At Bridging Options, there are two main types of bridge loans that you can choose between:

    Closed bridge loan 

    This type of secured loan requires borrowers to have a set date for repayment at the outset. This means that the borrower has a credible payment plan and can inform your lender of your exit strategy.

    This may involve the sale of a property or the securement of longer-term finance. This type of bridge loan carries less risk for the lender, and therefore, tends to be offered with better rates of interest. Closed bridging loans account transactions are usually settled within a couple of months.

    Open bridge loan 

    This type of secured loan can be taken without a specific end date or an exit strategy in place for the future. In other words, this type of secured loan is much more flexible, often with open ended repayment terms and is commonly used to obtain funds for urgent transactions without the immediate worry to repay.

    This type of bridge loan carries significant risk to the lender and for this reason, the rates for an open bridge loan, inherently tend to be higher.

    For the sake of avoiding a repossessed home, and granted that the lender is willing to accept repayments based on property equity, an open bridge loan may be perfect for settling the mortgages.

    What are the costs?

    When taking out a bridging loan, most people only consider the amount they want to borrow and look for the lowest rate possible. The trouble with doing this, however, is that the combined cost rarely equals the final amount as there are often large exit fees, fund management fees and other ‘hidden’ charges.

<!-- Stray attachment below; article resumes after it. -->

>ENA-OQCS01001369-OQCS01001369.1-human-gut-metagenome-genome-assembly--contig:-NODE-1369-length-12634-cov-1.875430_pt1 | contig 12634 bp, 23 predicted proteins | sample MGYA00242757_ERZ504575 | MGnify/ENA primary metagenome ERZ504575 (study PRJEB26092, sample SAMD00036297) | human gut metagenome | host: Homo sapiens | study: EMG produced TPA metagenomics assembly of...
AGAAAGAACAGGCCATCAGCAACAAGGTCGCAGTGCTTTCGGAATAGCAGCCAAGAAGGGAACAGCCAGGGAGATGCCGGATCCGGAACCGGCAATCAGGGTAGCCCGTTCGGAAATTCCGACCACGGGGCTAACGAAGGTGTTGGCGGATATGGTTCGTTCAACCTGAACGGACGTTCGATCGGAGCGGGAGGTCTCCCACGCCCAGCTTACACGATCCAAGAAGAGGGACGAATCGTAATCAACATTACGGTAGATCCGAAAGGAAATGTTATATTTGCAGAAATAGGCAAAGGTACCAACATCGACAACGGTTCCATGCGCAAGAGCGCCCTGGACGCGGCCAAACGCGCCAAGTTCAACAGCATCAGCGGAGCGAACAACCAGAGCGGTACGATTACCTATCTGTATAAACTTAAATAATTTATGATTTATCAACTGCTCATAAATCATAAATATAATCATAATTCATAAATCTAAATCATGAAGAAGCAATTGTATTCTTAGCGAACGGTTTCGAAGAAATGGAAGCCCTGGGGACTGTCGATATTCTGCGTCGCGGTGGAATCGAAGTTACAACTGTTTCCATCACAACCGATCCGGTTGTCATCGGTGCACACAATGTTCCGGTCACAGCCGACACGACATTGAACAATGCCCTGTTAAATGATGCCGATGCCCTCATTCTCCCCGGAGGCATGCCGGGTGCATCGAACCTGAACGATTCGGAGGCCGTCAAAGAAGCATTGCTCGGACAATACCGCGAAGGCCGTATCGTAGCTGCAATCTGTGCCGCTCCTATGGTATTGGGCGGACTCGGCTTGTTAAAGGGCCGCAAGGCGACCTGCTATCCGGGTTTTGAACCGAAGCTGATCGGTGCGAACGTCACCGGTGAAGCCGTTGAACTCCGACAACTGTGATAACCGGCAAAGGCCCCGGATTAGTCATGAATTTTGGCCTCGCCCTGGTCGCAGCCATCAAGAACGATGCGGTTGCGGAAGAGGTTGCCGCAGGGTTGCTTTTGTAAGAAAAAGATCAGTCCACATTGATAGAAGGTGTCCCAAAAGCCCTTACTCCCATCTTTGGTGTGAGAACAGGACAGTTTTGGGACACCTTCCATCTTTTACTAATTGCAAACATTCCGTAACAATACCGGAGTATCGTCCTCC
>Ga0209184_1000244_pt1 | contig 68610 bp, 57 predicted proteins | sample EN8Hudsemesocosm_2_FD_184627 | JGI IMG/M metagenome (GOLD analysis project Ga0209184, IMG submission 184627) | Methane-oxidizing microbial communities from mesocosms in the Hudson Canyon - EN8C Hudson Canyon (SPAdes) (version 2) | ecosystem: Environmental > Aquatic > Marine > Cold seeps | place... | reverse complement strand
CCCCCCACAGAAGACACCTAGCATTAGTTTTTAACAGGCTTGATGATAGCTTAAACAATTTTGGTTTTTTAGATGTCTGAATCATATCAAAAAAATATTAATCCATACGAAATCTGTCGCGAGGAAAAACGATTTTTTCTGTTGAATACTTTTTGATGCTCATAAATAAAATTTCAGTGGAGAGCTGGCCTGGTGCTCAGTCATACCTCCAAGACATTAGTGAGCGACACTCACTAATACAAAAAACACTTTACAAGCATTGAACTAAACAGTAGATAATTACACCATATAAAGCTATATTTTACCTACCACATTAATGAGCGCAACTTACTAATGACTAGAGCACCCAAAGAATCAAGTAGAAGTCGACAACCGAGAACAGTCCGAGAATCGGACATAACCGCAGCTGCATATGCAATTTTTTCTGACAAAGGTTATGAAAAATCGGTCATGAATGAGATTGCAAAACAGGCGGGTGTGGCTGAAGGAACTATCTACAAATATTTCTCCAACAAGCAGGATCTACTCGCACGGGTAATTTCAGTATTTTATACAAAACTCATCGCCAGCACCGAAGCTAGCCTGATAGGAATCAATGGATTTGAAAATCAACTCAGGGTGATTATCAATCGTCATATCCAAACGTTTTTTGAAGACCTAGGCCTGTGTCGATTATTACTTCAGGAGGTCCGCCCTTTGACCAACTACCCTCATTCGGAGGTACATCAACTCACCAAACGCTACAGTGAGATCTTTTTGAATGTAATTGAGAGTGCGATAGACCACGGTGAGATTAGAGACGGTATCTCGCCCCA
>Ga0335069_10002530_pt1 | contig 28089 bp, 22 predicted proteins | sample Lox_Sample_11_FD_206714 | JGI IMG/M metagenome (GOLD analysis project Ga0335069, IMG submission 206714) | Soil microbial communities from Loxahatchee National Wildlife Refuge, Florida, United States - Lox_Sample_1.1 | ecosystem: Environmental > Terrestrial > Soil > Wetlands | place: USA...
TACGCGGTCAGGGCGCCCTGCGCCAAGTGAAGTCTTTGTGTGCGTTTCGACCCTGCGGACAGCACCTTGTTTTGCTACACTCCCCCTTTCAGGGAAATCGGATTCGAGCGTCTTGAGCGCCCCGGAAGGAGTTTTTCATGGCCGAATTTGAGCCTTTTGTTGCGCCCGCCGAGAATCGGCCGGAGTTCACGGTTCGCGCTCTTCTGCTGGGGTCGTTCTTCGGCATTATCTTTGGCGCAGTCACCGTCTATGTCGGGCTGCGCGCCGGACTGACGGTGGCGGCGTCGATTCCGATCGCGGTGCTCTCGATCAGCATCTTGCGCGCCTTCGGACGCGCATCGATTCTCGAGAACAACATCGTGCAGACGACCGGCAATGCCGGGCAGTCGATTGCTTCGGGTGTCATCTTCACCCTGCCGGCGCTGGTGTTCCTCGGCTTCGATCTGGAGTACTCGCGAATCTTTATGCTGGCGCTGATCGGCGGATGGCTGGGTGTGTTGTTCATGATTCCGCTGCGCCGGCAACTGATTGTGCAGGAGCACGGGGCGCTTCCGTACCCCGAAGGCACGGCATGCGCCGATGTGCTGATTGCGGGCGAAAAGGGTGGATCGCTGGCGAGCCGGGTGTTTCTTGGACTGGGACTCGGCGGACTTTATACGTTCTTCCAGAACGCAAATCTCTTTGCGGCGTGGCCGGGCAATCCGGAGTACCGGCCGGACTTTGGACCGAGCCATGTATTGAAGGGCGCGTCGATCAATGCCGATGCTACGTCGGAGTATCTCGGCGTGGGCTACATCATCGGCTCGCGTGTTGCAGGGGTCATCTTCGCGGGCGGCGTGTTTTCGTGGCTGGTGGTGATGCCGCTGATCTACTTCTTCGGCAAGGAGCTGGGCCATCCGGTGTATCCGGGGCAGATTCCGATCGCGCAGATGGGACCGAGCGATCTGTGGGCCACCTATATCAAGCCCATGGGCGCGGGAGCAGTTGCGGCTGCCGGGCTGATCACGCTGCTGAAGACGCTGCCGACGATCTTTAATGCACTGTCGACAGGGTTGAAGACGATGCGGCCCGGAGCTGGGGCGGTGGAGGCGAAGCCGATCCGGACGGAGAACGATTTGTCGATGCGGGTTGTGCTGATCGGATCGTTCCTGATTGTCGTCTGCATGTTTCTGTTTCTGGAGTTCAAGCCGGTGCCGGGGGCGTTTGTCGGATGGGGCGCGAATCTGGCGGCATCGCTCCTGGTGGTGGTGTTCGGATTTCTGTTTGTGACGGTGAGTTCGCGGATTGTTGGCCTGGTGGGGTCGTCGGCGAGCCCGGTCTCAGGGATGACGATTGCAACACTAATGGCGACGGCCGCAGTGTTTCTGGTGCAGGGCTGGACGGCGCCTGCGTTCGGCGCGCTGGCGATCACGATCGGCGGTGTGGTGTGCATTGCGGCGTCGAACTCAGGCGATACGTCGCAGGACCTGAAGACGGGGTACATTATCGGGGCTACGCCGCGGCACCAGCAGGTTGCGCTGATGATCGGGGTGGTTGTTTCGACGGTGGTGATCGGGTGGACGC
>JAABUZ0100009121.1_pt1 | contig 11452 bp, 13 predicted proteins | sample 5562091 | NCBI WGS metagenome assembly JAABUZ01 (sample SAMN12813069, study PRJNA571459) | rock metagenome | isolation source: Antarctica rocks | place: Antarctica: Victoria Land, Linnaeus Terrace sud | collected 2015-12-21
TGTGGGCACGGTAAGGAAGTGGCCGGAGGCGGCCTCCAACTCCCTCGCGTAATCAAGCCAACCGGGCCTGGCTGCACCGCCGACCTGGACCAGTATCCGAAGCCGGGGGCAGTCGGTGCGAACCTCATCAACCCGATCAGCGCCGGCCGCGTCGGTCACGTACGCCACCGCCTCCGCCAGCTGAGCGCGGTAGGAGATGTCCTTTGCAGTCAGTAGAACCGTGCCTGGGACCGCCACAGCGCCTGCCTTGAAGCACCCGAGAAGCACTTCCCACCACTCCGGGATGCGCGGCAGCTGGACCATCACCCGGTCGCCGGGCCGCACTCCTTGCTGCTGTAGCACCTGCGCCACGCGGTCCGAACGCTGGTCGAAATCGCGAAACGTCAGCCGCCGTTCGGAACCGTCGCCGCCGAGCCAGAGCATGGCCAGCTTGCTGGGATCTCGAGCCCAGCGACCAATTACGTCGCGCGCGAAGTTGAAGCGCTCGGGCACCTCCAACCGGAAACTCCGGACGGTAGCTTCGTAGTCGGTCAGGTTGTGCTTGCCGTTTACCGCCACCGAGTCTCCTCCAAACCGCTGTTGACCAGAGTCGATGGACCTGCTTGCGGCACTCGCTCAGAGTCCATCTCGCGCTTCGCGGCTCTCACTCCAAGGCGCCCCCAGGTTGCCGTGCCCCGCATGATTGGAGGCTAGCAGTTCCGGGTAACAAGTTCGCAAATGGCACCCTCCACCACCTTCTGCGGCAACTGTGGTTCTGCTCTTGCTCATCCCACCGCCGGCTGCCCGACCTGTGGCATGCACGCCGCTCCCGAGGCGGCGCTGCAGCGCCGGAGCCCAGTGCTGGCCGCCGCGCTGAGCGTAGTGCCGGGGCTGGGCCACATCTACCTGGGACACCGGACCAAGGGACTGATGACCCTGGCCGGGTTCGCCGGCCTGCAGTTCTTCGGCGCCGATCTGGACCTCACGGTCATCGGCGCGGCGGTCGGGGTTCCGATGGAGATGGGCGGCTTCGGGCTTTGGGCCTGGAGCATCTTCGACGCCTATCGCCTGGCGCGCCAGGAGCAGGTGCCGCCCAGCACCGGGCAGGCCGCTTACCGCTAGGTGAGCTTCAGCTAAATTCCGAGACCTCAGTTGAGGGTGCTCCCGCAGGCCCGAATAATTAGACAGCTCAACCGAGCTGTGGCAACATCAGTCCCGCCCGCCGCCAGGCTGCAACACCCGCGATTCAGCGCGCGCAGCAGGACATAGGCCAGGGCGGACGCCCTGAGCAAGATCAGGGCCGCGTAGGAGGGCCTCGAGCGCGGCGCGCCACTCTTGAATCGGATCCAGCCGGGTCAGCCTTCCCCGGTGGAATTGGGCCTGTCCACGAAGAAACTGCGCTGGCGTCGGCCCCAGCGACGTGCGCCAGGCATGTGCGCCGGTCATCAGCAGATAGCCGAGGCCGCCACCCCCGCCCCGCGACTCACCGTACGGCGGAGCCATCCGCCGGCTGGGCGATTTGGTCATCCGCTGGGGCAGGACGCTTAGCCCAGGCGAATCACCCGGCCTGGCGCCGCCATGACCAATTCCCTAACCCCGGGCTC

Contact us today to discuss the best rate possible pertaining to your situation.

    How many mortgage payments can I miss before repossession?

    A mortgage or leasing company takes time to begin the process for repossessing a home, and despite hurting your credit report with a missed payment, it will typically take missing a few before this process is initiated.

    Do you get any money back if your house is repossessed by a mortgage lender?

    Unfortunately, after your house is repossessed, you still might be forced to pay interest and penalties. You can even be charged for court, legal and estate agent fees. 

    Do you still owe after a repossession?

    Yes, like other debts such as a car loan, you can still be charged interest on what you owe until the house has been sold.

    How long are you credit report blacklisted after repossession?

    Typically, this stays on your reports anywhere from seven years up to 10 years.

    Is voluntary surrender better than repossession?

    It is always better to voluntarily surrender your home and gain advice.

    What happens to a secure loan after repossession loan default?

    Your home is typically listed for sale and you will still incur interest on the loans until the home is sold. This will also damage your credit rating.

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    Why choose us for your Repossession bridging loan?

    At Bridging Options, we know how hard it can be when a lender wants to repossess due to debt. We regularly help clients with this issue, and strive to find ways to help those facing the prospect of losing their homes or property.

    For more information on bridging loans, rates and repayment options, and how an open, new loan can help you avoid losing your home, contact us for an informal chat and a free, no obligation quote.

    Experts in bridging loans, our friendly financial specialists are available for you to call or contact online today for expert advice.

    We want to help

    We only want the best for our clients, so we explain things in a way that is easy to digest and offer our support at every turn.

    We are the experts

    Our deep industry knowledge, and wide database of brokers and lenders allow us to provide unparalleled guidance and insights.

    We are honest and transparent

    Our commitment to integrity means clients can trust that our advice and recommendations are always in their best interest.